Yet at 86, Castagna still spends part of each workday walking around stores to gauge what’s selling. He and his staff know that unless Americana Manhasset offers a shopping experience customers can’t get anywhere else, they’ll decamp to New York or to online luxury sites such as Net-A-Porter杭州桑拿会所,.

On a recent Friday morning, Tova Soto, a buyer and senior manager at Hirshleifers, arrived for work at 8 a.m., as soon as the store’s alarm system was turned off. She wanted several hours to prepare for a shopping visit from a longstanding customer, who was bringing along two friends.

Soto knew the sizes and tastes of each woman and canvassed the storeroom and store racks, handpicking an array of pants, shirts, dresses, coats and accessories. She and her assistant steamed and carefully hung the clothes — selecting handbags, scarves, belts, jewelry and shoes to complete different outfits. The customers were ushered to spacious fitting rooms, where they each found themselves in “a store, within a store, designed just for them,” Soto said.

After spending three hours trying everything on, the women purchased a wardrobe full of clothes, including a gray Stella McCartney jacket for $1,935 and skinny gray pants for $800, a Brunello Cucinelli silver-trimmed cardigan for $2,745 and a $6,835 shearling coat and an Avant Toi top for $1,880. Two of the shoppers each purchased short gray suede Manolo Blahnik boots for $1,045 a pair.

Hirshleifers treated the women to lunch at Cipollini Trattoria, one of the mall’s two upscale restaurants. Like Toku Modern Asian restaurant a few yards away, Cipollini was packed. While the women ate lunch and visited with one another, Hirshleifers’ shoe salon stretched their new boots.

Like Soto, Americana’s Merollo is a combination personal shopper, stylist and therapist. She helped one customer furnish her home and buy a car, “because she trusts my taste,” traveled in September to Paris with another to see the fall fashion shows and once spent part of her own vacation in Italy searching for lace for a shopper.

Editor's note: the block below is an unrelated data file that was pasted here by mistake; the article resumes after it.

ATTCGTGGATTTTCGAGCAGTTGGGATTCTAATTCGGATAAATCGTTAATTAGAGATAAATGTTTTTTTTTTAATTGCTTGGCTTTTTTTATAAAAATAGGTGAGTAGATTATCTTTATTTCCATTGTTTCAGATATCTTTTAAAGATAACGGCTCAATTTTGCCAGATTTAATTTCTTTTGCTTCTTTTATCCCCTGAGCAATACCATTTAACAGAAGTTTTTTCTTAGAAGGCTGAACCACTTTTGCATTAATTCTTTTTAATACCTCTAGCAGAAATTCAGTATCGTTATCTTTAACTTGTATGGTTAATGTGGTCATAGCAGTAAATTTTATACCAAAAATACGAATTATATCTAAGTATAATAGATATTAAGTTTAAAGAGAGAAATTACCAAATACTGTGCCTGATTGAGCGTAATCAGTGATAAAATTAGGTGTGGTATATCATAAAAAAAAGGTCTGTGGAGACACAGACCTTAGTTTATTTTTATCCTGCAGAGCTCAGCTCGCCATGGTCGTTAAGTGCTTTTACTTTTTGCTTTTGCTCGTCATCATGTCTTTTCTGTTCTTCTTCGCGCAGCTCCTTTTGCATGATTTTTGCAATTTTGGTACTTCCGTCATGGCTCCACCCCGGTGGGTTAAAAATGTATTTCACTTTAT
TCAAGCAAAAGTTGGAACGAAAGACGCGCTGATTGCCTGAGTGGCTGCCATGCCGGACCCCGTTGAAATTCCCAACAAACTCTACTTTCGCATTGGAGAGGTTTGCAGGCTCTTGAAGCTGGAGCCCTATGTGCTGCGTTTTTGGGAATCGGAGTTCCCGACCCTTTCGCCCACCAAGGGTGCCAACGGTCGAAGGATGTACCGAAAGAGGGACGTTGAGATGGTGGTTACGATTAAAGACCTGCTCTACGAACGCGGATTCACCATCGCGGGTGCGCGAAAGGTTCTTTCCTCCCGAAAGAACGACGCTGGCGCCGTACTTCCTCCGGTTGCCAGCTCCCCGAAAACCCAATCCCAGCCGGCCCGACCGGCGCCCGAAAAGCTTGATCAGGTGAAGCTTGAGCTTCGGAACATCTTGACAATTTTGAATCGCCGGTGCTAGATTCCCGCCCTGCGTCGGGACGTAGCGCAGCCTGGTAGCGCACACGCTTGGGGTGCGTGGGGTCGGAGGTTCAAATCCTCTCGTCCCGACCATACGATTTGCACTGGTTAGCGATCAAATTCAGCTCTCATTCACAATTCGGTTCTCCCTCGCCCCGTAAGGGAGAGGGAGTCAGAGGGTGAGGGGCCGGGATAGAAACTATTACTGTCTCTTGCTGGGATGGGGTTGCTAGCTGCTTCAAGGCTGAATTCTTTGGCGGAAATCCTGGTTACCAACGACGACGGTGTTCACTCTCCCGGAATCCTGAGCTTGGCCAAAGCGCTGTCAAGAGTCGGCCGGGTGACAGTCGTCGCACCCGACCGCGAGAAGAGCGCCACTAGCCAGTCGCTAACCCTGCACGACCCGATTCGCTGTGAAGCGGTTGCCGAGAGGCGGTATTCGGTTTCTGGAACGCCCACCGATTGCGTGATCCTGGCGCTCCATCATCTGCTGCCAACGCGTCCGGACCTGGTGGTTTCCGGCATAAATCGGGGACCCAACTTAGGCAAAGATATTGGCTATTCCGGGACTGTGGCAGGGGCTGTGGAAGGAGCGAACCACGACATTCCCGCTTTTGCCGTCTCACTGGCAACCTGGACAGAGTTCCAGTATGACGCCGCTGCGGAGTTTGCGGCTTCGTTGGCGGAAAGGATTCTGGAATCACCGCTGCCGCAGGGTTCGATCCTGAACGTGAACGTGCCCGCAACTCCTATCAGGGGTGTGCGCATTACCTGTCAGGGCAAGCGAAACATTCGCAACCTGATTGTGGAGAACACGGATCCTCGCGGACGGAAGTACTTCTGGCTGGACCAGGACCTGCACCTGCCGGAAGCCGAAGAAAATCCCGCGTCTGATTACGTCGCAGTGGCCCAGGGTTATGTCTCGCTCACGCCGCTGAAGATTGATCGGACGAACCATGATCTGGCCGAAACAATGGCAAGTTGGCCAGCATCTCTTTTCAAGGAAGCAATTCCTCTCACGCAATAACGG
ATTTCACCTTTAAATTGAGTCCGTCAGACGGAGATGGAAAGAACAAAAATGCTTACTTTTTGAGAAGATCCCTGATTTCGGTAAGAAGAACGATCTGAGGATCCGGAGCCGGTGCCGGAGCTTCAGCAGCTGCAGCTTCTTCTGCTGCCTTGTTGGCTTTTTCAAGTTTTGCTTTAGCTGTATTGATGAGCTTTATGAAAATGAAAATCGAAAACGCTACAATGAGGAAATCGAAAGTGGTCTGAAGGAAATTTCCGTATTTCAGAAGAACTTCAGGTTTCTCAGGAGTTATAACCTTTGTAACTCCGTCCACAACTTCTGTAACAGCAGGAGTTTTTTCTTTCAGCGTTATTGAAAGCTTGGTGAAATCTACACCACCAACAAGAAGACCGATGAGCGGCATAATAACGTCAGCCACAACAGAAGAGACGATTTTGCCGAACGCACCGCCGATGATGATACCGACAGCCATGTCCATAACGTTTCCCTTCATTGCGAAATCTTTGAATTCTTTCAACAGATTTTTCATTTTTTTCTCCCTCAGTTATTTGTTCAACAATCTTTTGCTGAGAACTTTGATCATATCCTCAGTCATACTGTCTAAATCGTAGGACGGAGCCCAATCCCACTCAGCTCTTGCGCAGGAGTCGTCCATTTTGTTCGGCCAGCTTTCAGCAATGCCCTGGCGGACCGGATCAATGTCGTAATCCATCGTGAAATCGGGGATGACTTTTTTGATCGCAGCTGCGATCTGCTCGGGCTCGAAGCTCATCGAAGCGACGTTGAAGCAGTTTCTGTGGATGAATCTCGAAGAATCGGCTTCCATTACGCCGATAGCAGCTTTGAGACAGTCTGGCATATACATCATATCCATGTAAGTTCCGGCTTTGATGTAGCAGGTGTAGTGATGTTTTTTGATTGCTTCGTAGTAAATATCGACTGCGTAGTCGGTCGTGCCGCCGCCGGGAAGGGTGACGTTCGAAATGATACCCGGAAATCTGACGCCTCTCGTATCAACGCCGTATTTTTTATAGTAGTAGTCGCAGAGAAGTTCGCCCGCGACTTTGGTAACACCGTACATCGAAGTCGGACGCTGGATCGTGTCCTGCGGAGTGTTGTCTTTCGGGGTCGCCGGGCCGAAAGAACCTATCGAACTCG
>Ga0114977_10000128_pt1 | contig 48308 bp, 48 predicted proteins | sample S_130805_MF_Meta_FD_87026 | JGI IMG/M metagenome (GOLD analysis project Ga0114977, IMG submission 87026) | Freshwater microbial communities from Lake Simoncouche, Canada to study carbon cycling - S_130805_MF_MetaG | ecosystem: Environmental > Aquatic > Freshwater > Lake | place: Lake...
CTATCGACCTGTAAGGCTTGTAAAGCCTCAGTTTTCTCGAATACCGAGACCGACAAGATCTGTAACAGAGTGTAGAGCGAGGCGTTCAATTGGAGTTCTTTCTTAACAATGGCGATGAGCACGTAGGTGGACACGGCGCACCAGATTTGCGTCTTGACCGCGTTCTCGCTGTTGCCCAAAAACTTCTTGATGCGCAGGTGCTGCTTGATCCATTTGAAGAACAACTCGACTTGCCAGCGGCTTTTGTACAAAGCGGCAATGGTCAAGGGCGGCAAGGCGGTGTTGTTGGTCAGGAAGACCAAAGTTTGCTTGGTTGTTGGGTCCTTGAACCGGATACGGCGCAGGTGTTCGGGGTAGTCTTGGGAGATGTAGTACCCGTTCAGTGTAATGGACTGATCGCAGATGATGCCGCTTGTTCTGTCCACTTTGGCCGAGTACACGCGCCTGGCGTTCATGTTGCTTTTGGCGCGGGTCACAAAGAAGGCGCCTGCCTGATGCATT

“What I do most is listen, so I can figure out what a customer needs,” she said. Sometimes that’s a handbag and sometimes it’s handholding.

Jacki Rogoff has shopped at Americana for 25 years. Her favorite store is Hirshleifers, now managed by the founding family’s fifth generation. Rogoff, who runs a Long Island nonprofit, says buyer Lori Hirshleifer caters to her exacting tastes.

“You won’t find what they have in Saks Fifth Avenue, because they have close relationships with vendors so they get one-of-a-kind items,” said Rogoff, who recently purchased several pairs of Jon Buscemi leather sneakers, which sell for $865 and have golden padlocks dangling from the ankle straps.

Behind the scenes, Castagna continues to tweak the formula. A recent renovation of more than half a dozen brands features curated art at Dior and Chanel fitting rooms the size of studio apartments where customers can while away afternoons trying on clothes and having lunch. The Hermes store will triple in size. Banana Republic, one of the mall’s few mass-market chains, is making way for the more upscale Rag & Bone.

The proprietors are adapting to changing demographics. More than 25 percent of the mall’s shoppers are ethnic Chinese and Koreans living on Long Island or in Queens, who bring along relatives visiting from overseas. Americana has advertised in the World Journal, the largest Chinese-language newspaper in the U.S. More than half the center’s stores now employ at least one Mandarin-speaking sales associate.

Mindful of encroachment from the Web, Hirshleifers has partnered with the luxury site Farfetch杭州桑拿会所, so customers can buy some of its styles online.

For Rogoff, abandoning the mall’s personal service for the soulless experience of shopping on Web is unfathomable.

“Americana is like a fantasy land,” she said. “Shopping there is effortless and beautiful, with the reliability of a great car. It’s a destination.”

Top tomato finalists: 4 recipes

4 servings

Fish sauce, toasted sesame oil, the heat from crushed red pepper flakes and lime lend Thai flavor to this quick main course, which celebrates the overlap of spot prawn and tomato seasons in the Pacific Northwest.


Top Tomato finalist (and first-time contestant) JoAna Phillips of Bellingham, Wash., grows the tomatoes she uses in the dish and buys the Puget Sound seafood right off the dock, just-cooked. Spot prawns are known for their sweet taste and firm texture. “They often have roe in them, which adds flavor,” she says.

Because the prawns she uses are not easy to come by in other area, Phillips recommends using shell-on, frozen/defrosted langoustines.

Serve over jasmine rice.


3 tablespoons corn oil

1 medium white onion, cut into 3/4-inch-thick wedges

1 medium zucchini, cut into 1/4-inch half-moon slices

5 medium ripe tomatoes, preferably a mix of colors, cut into 3/4-inch wedges (2 1/4 pounds)

1 tablespoon minced garlic

1-inch square piece palm sugar

1/3 cup water

1 to 2 tablespoons fish sauce

2 teaspoons toasted sesame oil

1 teaspoon crushed red pepper flakes